Thursday, July 10, 2014

More fudging the numbers on Chicago's horrific gun violence

Gwen Ifill interviews Chicago Tonight's Paris Shutz on the PBS News Hour about the city's killing fields, after the horrible July 4th weekend when 82 people were shot, 14 fatally. Nobody seems to have a handle on the actual numbers from that weekend and PBS strangely offers three different weekend shooting totals ("up to 80", "58 people were injured in 50 shootings", "at least 14 dead, more than 80 wounded") in this same story. Ifill thinks it's because news organizations are using different times for the start of the weekend. Even if that's the case, there's still a huge unexplained spread -- 50 to 82 people shot -- because the media can't agree on when a 3-day weekend begins and ends. I think there's a lot more to it than that. Shooting numbers have turned into a political game being played by the mayor and Supt. McCarthy.
GWEN IFILL: How do you keep track of these numbers? We know that there are some discussions about a couple of police-involved shootings. We know there are some questions about what counts as a domestic shooting, what counts as an accidental shooting, what counts as a gang shooting.
PARIS SCHUTZ: Right. Sure.
Well, over the long term, over decades, homicides are down in Chicago, as they are in New York or L.A. They’re less than half of what they were in the ’90s. But year to year, they may be down 10, they may be down 20 from the year before. And by law, the police department and the coroner’s office has to report every homicide, but there are ways that some say they fudge those numbers.
For instance, if there’s a murder that happens or a homicide that happens on an expressway in Chicago, that doesn’t not count towards the city’s homicide rate, because the city says, well, that occurred on state property, so we’re not going to count that. Or if it’s a police officer that shot and killed somebody in self-defense, they don’t count that toward the homicide rate.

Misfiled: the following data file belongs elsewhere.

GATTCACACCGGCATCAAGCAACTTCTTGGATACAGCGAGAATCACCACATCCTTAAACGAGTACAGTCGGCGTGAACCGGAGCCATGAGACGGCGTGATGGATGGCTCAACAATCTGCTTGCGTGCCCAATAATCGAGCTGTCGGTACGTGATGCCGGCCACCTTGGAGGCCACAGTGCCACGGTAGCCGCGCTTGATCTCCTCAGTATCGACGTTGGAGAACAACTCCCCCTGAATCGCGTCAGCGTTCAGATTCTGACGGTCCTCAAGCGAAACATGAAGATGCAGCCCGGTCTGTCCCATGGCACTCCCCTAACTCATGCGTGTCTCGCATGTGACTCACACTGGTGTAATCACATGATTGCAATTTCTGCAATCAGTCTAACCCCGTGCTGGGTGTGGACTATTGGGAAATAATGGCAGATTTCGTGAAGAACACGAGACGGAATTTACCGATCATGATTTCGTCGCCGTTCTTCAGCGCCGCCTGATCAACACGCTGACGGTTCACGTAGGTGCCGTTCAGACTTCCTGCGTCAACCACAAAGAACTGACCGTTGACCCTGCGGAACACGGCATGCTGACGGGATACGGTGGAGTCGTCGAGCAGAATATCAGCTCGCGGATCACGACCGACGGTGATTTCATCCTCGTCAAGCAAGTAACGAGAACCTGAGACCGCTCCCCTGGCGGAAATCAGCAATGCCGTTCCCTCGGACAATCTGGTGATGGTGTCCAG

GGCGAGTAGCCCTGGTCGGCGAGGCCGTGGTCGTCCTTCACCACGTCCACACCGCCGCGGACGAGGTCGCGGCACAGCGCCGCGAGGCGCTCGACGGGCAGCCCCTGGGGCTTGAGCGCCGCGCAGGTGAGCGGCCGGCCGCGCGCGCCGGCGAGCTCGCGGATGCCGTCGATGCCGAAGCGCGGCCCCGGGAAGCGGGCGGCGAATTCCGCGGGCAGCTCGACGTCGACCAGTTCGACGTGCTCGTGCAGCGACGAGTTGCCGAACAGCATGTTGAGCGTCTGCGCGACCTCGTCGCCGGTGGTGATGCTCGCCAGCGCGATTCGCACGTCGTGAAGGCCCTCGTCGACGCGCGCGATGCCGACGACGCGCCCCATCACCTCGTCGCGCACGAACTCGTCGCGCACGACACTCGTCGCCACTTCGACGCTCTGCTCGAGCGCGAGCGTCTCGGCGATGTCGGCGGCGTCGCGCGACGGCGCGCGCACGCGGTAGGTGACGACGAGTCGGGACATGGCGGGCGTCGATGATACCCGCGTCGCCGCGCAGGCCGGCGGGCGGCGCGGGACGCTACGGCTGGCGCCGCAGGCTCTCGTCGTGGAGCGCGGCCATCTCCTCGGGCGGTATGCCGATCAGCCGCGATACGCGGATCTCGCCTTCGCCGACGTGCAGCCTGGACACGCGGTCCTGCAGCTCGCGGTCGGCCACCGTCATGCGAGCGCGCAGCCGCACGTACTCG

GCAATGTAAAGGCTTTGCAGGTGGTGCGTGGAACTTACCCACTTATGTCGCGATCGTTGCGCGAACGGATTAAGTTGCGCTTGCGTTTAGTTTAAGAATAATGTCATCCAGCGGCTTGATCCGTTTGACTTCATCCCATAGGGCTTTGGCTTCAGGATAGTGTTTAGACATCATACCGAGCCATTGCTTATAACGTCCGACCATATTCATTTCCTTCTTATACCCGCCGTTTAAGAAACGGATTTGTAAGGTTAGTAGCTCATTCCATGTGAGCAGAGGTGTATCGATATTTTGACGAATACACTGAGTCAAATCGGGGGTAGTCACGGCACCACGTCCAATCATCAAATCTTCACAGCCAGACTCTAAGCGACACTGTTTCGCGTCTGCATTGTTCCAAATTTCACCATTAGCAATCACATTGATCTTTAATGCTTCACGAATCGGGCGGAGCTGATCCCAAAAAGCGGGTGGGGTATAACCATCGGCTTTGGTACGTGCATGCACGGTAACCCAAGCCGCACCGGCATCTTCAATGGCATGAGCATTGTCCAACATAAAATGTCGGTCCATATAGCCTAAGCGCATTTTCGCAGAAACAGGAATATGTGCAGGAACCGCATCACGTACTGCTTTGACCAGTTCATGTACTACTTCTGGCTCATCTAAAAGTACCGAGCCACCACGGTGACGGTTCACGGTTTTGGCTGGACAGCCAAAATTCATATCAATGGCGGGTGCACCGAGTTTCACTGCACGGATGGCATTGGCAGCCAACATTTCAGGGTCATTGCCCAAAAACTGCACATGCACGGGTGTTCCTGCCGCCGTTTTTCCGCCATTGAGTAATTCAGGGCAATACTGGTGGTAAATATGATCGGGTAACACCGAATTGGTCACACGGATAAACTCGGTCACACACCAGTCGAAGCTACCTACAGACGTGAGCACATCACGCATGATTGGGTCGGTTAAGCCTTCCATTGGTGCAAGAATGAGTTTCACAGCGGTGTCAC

Schutz is right. Yesterday's shooting out on the Dan Ryan Expressway is not being counted as a Chicago murder -- even though it took place in the city and the victim lived in the city -- because the expressway is on state, not city, property. Now the mayor's people are reporting a shooting where 6 people are shot, as one shooting.

And then there's cases, like Tiara Groves's murder which was reported by the coroner as an"undetermined death" even though she was found in the abandoned warehouse last July, naked, the body badly decomposed, with what appeared to be wire near her wrists and ankles, and a gag in her mouth, according to police and published reports.

GWEN IFILL: The mayor, what kind of pressure is on him now to come up with a solution to this?
PARIS SCHUTZ: There’s enormous pressure on the mayor. The mayor faces reelection in about a year. He has trouble in the African-American community, where a lot of this violence is happening. In his first year in office, homicides spiked to above 500. They sort of went into emergency mode after the murder of Hadiya Pendleton, who was that high school student who had marched in the president’s inaugural just the week prior.
PARIS SCHUTZ: And that’s when this sort of overtime police strategy went into effect.
You did see homicides dip right away. But they acknowledge that is not a long-term strategy. The pressure is on the mayor every time a weekend like this happens. Now, the mayor has a significant war chest. He has a lot of money. He is very unpopular in the African-American community, but most observers say that wouldn’t be enough to prevent his reelection.

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